Global Tax Reforms

  • IASbaba
  • October 17, 2021
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Oct 11: Global Tax Reforms – https://youtu.be/JQYdB01MMw8


  • GS-2: Effect of policies and politics of developed and developing countries on India’s interests
  • GS-3: Indian Economy and issues relating to planning, mobilization, of resources

Global Tax Reforms

Context: After years of intensive negotiations to bring the international tax system into the 21st century, 136 countries have reached an agreement on the Two-Pillar Solution to Address the Tax Challenges Arising from the Digitalisation of the Economy. This will ensure big companies pay a minimum tax rate of 15%, making it harder for them to avoid taxation.

What is the global minimum tax deal?

The global minimum tax agreement does not seek to eliminate tax competition but puts multilaterally agreed limitations on it. 

  • Under Pillar One of the agreements, taxing rights on more than 125 billion US Dollars of profit are expected to be reallocated to market jurisdictions each year.
  • Pillar Two of this agreement introduces a global minimum corporate tax rate at 15%. The new minimum tax rate will apply to companies with revenue above 750 million Euros and is estimated to generate around 150 billion US dollars in additional global tax revenues annually. 
  • Further benefits are also expected from the stabilisation of the international tax system and the increased tax certainty for taxpayers and tax administrations.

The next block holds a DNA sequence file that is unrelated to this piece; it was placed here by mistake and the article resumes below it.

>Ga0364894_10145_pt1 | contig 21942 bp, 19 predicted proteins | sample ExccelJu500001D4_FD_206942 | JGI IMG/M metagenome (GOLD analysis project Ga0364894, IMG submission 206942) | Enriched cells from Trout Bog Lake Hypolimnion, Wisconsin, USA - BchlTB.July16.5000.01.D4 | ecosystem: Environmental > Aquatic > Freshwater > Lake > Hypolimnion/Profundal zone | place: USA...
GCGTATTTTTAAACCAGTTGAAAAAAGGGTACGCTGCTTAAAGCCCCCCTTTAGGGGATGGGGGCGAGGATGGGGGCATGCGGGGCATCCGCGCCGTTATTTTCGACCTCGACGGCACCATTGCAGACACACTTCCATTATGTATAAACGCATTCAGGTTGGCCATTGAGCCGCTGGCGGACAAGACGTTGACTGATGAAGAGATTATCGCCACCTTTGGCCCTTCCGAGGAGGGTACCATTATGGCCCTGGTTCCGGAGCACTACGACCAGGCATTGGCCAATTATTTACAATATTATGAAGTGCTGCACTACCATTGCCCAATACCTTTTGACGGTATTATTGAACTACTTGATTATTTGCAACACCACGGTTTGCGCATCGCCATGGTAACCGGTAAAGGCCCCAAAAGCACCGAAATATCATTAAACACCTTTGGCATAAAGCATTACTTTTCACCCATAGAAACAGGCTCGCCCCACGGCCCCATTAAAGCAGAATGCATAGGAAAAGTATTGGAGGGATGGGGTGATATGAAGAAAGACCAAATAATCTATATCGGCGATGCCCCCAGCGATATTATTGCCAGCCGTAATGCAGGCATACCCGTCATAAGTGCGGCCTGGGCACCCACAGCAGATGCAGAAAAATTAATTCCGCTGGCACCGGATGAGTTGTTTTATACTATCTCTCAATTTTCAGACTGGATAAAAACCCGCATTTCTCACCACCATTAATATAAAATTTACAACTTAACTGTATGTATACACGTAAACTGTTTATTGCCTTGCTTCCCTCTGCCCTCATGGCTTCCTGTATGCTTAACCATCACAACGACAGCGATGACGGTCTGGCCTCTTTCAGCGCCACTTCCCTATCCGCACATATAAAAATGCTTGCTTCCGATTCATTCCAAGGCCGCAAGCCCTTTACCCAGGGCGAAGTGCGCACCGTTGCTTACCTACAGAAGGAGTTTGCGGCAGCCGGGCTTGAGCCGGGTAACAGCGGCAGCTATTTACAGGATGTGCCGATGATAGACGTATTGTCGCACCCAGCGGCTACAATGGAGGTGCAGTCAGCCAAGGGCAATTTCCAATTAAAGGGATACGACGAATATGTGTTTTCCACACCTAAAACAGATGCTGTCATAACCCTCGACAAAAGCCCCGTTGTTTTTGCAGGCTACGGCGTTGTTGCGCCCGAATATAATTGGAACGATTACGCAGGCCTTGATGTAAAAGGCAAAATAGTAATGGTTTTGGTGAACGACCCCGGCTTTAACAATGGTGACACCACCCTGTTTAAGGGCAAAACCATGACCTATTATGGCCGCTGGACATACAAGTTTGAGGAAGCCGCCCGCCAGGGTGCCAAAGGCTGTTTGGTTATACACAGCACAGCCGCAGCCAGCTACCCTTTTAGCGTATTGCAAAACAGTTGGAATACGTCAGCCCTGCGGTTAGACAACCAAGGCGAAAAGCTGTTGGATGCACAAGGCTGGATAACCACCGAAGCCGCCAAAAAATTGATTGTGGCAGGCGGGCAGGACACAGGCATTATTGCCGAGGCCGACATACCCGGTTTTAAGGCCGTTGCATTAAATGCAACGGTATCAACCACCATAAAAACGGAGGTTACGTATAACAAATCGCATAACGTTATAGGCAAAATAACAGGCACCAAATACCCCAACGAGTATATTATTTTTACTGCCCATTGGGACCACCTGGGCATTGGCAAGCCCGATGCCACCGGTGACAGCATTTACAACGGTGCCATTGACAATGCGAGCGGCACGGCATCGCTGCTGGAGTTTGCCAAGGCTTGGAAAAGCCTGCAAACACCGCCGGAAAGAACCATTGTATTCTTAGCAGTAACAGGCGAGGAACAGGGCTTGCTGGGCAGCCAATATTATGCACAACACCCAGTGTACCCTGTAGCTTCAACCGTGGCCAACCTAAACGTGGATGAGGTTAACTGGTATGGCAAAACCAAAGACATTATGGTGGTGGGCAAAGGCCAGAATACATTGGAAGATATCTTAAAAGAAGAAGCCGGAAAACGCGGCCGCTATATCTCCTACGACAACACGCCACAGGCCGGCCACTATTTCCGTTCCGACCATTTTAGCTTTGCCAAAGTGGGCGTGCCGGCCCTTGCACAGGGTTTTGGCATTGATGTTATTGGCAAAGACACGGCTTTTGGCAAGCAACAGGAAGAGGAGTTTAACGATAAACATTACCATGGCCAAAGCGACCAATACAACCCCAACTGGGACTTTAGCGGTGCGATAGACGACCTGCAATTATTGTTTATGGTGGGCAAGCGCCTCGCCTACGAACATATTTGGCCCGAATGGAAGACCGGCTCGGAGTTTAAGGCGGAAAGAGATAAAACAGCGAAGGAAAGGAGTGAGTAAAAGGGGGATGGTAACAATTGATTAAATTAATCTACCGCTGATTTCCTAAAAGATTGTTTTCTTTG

Why a global minimum tax?

  • With budgets strained after the COVID-19 crisis, many governments want to discourage multinationals from shifting profits and tax revenues to low-tax countries regardless of where their sales are made.
  • Increasingly, income from intangible sources such as drug patents, software and royalties on intellectual property has migrated to these jurisdictions, allowing companies to avoid paying higher taxes in their traditional home countries.
  • The minimum tax and other provisions aim to put an end to decades of tax competition between governments to attract foreign investment.

The Impact

  • The OECD, which has steered the negotiations, estimates the minimum tax will generate $150 billion in additional global tax revenues annually.
  • Taxing rights on more than $125 billion of profit will be additionally shifted to the countries were they are earned from the low tax countries where they are currently booked.
  • The deal will encourage multinationals to repatriate capital to their country of headquarters, giving a boost to those economies.
  • However, various deductions and exceptions included in the deal are at the same time designed to limit the impact on low tax countries like Ireland, where many US groups base their European operations.

Can you answer the following questions?

What is the global minimum tax deal and what will it mean for developing countries like India?

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